Von Altermann’s zero-budget experimenting has not gone completely unnoticed. His most prized subject is his dead wife Lila (Veda Ann Borg) whose suspicious death by poisoning is being investigated by her brother Scott Warrington (Mauritz Hugo) and his friend, detective Larry Miller. Actor Robert Lowery would parlay such hero roles as Miller into his time as the second screen incarnation of the Dark Knight in Columbia’s 1949 Batman and Robin serial, under former Monogram producer Sam Katzman. The two pals team up with Dr Keating, a sometimes uncertain-looking Barry Macollum (who otherwise displayed more confidence in a Broadway career spanning 1915-1968).
Moreland meanwhile gets to interact for comic relief with Lazarus, who frightens him with a deadpan admiration of his boss’s vehicle: “I drove car like this for master…when I was alive”. Jeff also takes an immediate shine to Sybil Lewis’s sassy Rosella who warns him that there are “Things walkin’ that ain’t got no business walkin’”.
The crackpot main plot sees Scott and Larry initially try a pointless masquerade passing themselves off as each other during their sleuthing visit to Dr Von Altermann’s house. Whilst this serves no practical purpose, it does afford them an eyewitness view of Lila having been reactivated from her chapel of rest by Lazarus as a zombie. Carradine uses the soothing gravitas of a funeral director when claiming disbelief at this account. On the sly, he is negotiating with a Nazi agent (Bob Steele) to earn his ticket back home with his invincible army of half-naked extras. Steele then fakes being a police Sheriff to fool the heroes into thinking their man has now been apprehended. If you think he looks more like a cowboy in his wide-brimmed hat disguise, this is explained partly by the fact that Steele’s movie career was almost entirely made up of western roles for B-movies and then on TV. Moreover, unbeknownst to the mad doctor, his character is really a U.S. agent pretending to be a Nazi pretending to be a sheriff.
While we give up trying to find any credibility in this story, Von Altermann realises that he still has work to do in removing any reason and resistance in his subjects. Lila, for example, shows intermittent signs of objecting to his devilish orders, most notably by disappearing from the compound. Jeff finds a murdered body in the forest, which then appears in the trunk of a car and then is driven away just as his friends arrive to check it out.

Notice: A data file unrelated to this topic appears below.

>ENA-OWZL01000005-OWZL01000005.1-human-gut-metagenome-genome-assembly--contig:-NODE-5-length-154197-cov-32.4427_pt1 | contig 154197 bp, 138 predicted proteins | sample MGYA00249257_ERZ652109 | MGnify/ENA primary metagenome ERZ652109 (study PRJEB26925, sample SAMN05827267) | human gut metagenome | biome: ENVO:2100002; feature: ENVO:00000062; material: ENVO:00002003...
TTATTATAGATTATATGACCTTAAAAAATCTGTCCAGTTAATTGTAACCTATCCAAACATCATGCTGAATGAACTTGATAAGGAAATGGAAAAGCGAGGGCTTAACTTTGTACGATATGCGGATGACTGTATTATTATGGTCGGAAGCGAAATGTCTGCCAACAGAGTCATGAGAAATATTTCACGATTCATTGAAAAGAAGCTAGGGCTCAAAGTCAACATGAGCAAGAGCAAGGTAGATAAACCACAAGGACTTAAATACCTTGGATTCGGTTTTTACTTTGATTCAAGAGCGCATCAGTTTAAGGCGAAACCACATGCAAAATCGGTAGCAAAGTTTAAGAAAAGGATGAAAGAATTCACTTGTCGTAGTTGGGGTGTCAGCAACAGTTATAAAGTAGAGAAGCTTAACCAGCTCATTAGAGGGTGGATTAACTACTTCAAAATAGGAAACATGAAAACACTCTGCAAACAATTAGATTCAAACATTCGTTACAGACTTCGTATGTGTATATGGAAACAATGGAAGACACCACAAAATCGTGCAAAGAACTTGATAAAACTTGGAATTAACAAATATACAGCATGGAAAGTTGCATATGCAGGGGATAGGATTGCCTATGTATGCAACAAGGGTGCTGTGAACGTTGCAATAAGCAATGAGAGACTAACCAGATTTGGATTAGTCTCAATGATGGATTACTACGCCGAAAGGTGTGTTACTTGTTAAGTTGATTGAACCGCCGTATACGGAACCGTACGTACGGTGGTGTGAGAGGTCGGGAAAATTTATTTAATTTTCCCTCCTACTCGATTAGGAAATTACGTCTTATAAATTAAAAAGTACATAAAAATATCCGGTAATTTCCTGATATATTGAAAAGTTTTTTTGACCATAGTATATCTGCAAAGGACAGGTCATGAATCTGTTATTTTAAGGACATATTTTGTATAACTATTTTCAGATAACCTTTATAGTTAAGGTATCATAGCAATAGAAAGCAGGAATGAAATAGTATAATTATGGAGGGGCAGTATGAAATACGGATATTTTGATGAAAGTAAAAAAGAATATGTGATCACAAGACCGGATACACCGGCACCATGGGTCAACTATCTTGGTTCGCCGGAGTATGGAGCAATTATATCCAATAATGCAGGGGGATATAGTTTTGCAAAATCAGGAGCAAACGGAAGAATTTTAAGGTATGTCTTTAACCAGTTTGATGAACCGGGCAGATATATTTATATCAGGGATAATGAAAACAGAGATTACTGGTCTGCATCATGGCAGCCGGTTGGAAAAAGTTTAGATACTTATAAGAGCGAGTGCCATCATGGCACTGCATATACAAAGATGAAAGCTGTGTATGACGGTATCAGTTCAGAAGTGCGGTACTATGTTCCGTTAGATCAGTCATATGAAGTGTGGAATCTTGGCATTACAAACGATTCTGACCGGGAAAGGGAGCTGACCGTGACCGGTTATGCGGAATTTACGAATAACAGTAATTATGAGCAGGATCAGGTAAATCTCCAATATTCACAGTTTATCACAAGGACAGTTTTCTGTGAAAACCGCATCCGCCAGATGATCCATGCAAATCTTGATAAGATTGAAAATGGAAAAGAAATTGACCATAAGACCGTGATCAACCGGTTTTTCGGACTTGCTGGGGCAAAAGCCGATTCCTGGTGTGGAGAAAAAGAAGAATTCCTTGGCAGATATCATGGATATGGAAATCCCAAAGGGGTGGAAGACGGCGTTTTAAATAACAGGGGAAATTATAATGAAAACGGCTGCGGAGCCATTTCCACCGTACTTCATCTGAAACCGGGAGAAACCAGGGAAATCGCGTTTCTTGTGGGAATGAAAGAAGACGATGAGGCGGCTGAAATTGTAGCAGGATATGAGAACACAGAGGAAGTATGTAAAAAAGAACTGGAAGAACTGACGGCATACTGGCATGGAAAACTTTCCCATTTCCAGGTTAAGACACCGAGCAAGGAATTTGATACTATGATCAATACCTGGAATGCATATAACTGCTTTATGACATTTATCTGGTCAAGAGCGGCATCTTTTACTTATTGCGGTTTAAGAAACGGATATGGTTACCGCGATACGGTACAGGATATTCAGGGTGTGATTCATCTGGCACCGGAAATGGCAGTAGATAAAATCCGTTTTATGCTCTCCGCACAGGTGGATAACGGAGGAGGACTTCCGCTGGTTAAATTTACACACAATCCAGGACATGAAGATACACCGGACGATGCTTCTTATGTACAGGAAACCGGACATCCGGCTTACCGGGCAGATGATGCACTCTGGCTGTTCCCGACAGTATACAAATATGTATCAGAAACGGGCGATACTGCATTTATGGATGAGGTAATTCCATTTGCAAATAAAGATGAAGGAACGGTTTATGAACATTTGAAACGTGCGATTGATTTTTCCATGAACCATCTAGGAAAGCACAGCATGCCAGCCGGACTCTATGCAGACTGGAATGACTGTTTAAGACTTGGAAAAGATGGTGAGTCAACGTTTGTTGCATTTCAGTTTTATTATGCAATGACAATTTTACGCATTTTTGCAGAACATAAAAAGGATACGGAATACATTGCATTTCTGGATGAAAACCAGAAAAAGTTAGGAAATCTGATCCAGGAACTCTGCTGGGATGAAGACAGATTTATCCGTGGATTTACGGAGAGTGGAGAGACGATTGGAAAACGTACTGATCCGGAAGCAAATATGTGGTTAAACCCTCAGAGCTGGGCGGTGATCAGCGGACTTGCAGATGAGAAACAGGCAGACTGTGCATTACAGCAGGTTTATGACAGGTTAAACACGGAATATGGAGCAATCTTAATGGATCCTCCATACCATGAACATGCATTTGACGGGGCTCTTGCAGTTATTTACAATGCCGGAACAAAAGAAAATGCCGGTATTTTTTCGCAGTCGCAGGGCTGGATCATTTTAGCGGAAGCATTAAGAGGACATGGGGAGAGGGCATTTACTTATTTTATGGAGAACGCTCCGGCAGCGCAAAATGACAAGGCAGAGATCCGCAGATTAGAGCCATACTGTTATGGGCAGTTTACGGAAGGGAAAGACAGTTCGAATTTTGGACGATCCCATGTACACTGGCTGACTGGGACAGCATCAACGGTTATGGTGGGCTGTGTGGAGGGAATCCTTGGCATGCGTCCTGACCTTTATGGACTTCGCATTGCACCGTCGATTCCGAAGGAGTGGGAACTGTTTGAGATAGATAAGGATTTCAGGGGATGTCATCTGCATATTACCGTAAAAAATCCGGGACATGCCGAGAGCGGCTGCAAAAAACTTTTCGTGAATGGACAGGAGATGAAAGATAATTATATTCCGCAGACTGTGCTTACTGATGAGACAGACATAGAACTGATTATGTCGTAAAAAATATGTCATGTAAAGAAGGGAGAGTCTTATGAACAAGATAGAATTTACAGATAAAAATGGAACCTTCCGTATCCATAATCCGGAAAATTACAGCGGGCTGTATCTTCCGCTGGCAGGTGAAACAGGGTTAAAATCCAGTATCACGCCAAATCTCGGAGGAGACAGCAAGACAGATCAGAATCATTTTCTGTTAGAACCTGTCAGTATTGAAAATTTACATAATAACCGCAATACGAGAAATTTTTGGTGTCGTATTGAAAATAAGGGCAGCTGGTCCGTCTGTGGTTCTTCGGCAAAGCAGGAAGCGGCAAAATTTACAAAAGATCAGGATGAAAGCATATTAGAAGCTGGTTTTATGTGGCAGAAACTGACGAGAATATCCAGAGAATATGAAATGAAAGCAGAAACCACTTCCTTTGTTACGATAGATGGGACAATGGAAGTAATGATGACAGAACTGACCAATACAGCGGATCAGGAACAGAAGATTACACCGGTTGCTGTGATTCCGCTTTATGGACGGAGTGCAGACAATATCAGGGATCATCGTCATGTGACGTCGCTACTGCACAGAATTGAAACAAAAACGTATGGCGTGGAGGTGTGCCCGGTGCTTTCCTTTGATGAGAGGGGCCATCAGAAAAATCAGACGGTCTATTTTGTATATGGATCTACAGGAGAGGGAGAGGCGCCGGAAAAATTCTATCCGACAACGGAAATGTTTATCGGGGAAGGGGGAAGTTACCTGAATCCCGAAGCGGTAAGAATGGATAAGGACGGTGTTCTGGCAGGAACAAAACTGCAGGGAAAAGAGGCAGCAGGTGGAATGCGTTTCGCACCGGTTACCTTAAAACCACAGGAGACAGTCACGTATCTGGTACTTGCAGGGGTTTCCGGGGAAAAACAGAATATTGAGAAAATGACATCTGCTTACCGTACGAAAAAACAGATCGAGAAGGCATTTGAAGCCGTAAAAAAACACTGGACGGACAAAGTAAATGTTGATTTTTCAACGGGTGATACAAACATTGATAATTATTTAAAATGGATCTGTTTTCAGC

Scott gets in on the subterfuge again when he uncovers the scientist’s radio set used for contacting the Third Reich and poses as the agent over the airwaves making contact with them. Unfortunately Von Altermann apprehends him and has his zombie slaves tie him up and chuck him into a closet. Outside, Mammy Beulah summons Lila to come to Larry (by an irritatingly lame ‘ah-ooo’ wolf cry used throughout the film). Entranced waters seemingly run deep as the semi-zombified lady has a secret plot hidden away in her somnambulist state to destroy Von Altermann. “Only his death can release the zombies”.
Lila asks Larry to protect Scott till her plan comes to fruition at midnight. He aims to do this through a full-dress dinner that the doctor has perplexingly invited them both to attend. Wasn’t the snooping Scott a bound hostage of his a few minutes ago? One has to admire his all-inclusive hospitality. Larry and Von Altermann exchange veiled barbs of loaded one-upmanship until Larry and Scott are both drugged by the dastardly doctor. Note the cliched, almost parodic later-that-evening segue during the meal: a musical harp cue is heard as the camera closes in then pulls out from the flowers on the table.
On the subject of verging on parody, spare a thought for Von Altermann’s blackmailed secretary Jennifer Rand, played by the unbelievably named Gale Storm. Better suited to a porn star or a spoof super-hero, it was RKO who lumbered Texan Josephine Cottle with this stage name while they had her under a brief contract. These were the same marketing geniuses who hampered Val Lewton with such albatross production titles as Cat People and The Leopard Man. She had the last laugh though, achieving the rare legacy of three Hollywood Walk of Fame stars for a career of radio, recording and TV work.